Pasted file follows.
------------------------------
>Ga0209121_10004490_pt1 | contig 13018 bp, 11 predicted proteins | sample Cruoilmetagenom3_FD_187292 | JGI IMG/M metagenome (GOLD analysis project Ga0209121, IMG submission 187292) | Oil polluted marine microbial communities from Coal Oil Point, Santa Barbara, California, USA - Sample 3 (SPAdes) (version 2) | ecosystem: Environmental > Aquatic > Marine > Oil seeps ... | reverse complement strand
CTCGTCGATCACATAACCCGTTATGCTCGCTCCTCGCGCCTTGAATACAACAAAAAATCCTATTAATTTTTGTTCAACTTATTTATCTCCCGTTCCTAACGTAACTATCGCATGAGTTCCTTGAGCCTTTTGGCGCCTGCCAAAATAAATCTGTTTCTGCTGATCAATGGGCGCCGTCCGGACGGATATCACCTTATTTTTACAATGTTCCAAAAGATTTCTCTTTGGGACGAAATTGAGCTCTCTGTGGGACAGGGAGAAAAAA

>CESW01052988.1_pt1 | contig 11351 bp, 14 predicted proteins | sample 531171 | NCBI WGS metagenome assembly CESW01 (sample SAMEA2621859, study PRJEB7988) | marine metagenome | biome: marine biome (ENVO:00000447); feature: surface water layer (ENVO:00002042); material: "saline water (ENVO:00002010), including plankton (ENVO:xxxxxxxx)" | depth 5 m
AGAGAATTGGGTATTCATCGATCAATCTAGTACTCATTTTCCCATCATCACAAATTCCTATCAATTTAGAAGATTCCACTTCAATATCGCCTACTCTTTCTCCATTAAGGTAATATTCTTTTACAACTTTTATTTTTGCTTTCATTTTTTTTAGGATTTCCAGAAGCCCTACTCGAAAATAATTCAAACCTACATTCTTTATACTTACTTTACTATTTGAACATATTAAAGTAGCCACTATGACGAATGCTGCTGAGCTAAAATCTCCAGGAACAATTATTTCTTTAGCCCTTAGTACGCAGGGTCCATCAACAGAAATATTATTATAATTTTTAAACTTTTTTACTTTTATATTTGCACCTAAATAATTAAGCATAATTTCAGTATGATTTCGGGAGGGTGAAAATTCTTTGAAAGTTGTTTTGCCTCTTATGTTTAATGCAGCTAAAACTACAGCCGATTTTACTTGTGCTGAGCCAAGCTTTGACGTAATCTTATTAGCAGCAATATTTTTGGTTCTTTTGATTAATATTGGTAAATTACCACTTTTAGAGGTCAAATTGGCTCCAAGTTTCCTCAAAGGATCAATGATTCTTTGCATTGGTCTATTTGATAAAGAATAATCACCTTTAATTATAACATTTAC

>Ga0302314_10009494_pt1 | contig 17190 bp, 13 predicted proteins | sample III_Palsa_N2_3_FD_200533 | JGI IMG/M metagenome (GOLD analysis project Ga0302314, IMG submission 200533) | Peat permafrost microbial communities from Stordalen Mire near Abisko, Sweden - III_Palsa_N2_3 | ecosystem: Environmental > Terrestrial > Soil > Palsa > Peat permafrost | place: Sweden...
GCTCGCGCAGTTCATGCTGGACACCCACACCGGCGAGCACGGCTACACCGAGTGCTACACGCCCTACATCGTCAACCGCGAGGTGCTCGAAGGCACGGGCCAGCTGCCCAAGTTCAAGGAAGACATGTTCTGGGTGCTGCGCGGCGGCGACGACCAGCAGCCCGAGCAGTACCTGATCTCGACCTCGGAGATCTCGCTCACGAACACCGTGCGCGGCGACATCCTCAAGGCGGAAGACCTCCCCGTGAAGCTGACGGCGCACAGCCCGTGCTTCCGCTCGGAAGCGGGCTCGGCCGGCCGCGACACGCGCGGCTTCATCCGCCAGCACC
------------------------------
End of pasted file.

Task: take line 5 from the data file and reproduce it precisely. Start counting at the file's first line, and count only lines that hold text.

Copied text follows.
>Ga0302314_10009494_pt1 | contig 17190 bp, 13 predicted proteins | sample III_Palsa_N2_3_FD_200533 | JGI IMG/M metagenome (GOLD analysis project Ga0302314, IMG submission 200533) | Peat permafrost microbial communities from Stordalen Mire near Abisko, Sweden - III_Palsa_N2_3 | ecosystem: Environmental > Terrestrial > Soil > Palsa > Peat permafrost | place: Sweden...